Federal Housing Administration (FHA)
The Federal Housing Administration is a United States government agency which insures loans made by approved lenders to qualified borrowers, in accordance with its regulations.
Federal Trade Commission (FTC)
Independent agency of the U.S. government, established in 1915, charged with keeping American business competition fair and working in the consumer's best interest.
See service fees.
FICO® Score
A credit score developed by the Fair Issac Corporation used to determine a borrower's level of risk.
A general term that refers to a method by which you borrow money in order to pay for something, such as a car.
Finance charges
The amount a borrower is charged expressed as a percentage of the APR for carrying a month-to-month balance.
Interest or other charges paid by a borrower on a revolving mortgage loan.
Fire insurance
Insurance covering a borrower's home from fire damage.
Fixed interest rate
An interest rate that remains the same during the duration of the term (e.g. 12-month fixed IRA).
Fixed rate (APR)
A set annual percentage rate that doesn't fluctuate like a variable rate.
Fixed rate loan
A fixed interest rate loan, or installment loan, that does not change or adjust during the course of the loan.
A fixed interest rate mortgage which doesn't change or adjust during the course of the loan.
Flat fee
A set management fee which doesn't change or fluctuate.
Flood certificate
Insurance coverage for homes that are in known flood areas.
Freddie Mac
The Federal Home Loan Mortgage Corporation, also known as Freddie Mac, is a congressionally chartered institution that buys mortgages from lenders and resells them as securities on the secondary mortgage market.
Frequent flyer miles
Flight miles that are rewarded by an airline to customers for flying with them.
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Generation X
In general, the generation of people who were born in the 1960s and 1970s.
Generation Y
In general, the generation of people who were born in the 1980s and 1990s.
Government loan
A mortgage that is insured by the Federal Housing Administration (FHA) or guaranteed by the Department of Veterans Affairs (VA). Mortgages that are not government loans are classified as conventional loans.
Grace period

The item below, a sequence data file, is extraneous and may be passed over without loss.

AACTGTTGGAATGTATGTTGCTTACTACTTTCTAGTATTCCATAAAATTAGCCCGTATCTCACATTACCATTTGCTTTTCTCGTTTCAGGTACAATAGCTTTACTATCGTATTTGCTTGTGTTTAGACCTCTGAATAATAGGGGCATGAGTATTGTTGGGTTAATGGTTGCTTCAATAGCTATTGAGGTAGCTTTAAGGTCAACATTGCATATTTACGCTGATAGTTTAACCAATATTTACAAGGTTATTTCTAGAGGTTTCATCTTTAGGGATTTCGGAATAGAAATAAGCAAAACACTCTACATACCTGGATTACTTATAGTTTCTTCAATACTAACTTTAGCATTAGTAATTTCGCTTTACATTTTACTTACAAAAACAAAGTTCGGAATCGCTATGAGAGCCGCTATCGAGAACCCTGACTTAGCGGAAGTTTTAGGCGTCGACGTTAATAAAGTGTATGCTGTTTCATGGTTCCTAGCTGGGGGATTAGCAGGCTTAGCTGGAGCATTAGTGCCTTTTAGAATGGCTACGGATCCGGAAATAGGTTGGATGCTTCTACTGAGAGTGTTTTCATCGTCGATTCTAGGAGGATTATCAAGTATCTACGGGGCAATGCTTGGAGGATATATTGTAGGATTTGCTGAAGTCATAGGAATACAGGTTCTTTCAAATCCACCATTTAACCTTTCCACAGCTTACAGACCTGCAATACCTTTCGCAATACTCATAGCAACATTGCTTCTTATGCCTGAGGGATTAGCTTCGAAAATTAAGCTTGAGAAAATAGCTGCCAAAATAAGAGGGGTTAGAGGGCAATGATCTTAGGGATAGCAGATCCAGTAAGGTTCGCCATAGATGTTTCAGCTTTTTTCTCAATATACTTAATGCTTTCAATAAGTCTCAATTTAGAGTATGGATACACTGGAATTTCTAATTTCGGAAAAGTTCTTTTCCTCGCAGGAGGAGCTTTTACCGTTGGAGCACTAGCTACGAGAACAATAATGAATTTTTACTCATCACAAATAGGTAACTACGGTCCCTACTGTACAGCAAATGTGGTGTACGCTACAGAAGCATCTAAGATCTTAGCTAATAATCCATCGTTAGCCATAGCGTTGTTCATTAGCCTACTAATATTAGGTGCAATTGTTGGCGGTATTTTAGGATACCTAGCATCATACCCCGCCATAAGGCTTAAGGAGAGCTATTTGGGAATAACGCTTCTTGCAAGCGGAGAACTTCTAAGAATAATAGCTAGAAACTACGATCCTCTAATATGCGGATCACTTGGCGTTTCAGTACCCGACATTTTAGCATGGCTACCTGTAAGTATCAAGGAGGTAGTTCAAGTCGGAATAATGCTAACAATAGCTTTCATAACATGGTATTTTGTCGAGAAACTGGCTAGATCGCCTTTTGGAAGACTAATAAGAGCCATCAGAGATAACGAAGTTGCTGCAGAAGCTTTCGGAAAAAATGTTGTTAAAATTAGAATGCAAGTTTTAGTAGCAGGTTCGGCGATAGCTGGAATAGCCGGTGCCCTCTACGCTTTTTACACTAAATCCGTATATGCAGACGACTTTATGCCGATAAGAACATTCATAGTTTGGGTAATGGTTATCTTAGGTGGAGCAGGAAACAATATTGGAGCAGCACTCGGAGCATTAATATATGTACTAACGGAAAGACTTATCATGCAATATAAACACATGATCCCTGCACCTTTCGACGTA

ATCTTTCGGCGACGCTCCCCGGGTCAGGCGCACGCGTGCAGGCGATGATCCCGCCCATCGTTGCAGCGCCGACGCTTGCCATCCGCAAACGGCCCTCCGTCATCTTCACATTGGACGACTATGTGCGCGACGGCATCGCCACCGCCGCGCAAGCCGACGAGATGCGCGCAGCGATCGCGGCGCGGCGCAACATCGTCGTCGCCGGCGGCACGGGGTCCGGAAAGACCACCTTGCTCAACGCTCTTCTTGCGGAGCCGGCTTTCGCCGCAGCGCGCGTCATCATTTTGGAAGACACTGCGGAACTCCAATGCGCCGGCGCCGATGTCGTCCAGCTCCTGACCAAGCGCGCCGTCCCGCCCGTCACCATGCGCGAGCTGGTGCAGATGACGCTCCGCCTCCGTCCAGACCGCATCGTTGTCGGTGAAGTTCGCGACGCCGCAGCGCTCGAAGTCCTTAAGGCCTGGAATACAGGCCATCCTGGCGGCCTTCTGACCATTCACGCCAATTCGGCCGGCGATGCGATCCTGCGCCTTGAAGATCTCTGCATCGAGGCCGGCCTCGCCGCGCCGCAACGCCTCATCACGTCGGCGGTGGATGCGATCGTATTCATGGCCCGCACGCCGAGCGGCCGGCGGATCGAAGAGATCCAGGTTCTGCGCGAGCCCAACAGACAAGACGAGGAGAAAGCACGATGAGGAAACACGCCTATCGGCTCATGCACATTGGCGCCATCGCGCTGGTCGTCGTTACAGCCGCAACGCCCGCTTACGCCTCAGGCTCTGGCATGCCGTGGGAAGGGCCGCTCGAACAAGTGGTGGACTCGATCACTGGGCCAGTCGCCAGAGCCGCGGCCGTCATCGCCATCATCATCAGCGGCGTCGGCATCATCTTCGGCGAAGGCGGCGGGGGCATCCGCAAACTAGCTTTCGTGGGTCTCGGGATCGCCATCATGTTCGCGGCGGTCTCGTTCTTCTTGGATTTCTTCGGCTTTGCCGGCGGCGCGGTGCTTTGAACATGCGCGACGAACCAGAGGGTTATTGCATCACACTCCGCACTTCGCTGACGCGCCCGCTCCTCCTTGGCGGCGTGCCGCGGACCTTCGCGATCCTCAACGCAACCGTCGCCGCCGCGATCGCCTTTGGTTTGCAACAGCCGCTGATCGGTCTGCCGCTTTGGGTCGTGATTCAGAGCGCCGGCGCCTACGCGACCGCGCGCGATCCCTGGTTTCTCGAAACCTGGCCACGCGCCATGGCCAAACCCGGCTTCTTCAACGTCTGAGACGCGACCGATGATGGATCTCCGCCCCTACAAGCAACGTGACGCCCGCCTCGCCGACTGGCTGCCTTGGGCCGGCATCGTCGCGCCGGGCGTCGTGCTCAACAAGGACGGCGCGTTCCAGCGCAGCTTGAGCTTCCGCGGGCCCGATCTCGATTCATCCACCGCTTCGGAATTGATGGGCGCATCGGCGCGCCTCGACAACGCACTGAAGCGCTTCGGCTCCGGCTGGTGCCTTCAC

The period of time a borrower is allowed to make a credit card payment without incurring any interest charges.
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HR 10 Plan (Keogh Plan)
A tax-deferred retirement savings plan for self-employed individuals.
Hard inquiry
A request by a creditor to see your report which gets triggered by a credit application and gets noted in the inquiries section of the report.
Hazard insurance
Insurance covering a borrower's home against hazards.
Home builder(s)
A construction company or general contractor who builds homes.
Home equity loan (HEL)
A fixed rate loan, or installment loan, in which your home serves as collateral.
Home Equity Line of Credit (HELOC)
A form of revolving credit in which your home serves as collateral.
Home improvement
Any interior or exterior projects which improve the overall appearance of an existing home.
Homeowner's association fees
Fees paid by homeowners who live in a common property development and share amenities like grounds maintenance, swimming pool upkeep, use of the community room, etc.
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Identity theft
A crime where a thief obtains key personal information to impersonate someone else.
A published cost of money measurement that lenders use to calculate the rate on a mortgage (e.g., T-bill, LIBOR, CMT.)
Individual retirement account (IRA)
An account for the purpose of saving up for retirement that provides tax-advantages to the account-holder. The two most common types are the Traditional IRA and the Roth IRA.
Individual retirement annuity
An IRA set up with a life insurance company through the purchase of a special annuity contract.
A general rise in prices measured against a standard level of purchasing power.
Inherited IRA
An IRA acquired by the non-spousal beneficiary of a deceased IRA owner.
Coverage against unforeseen property losses in exchange for premiums paid.
A global communication network that allows computers worldwide to connect and exchange information.
The amount charged to borrow money.
The monthly payment amount owed to a lender which covers the interest-only portion of the amount borrowed. Your equity does not increase with this type of loan since you are not paying down the principal.
Interest rate
(Auto Loan) - The cost the lender charges the borrower for using their money; expressed as a percentage.
(Credit) - The yearly price charged by a lender to a borrower in order for the borrower to obtain a loan. This is usually expressed as a percentage of the total amount loaned.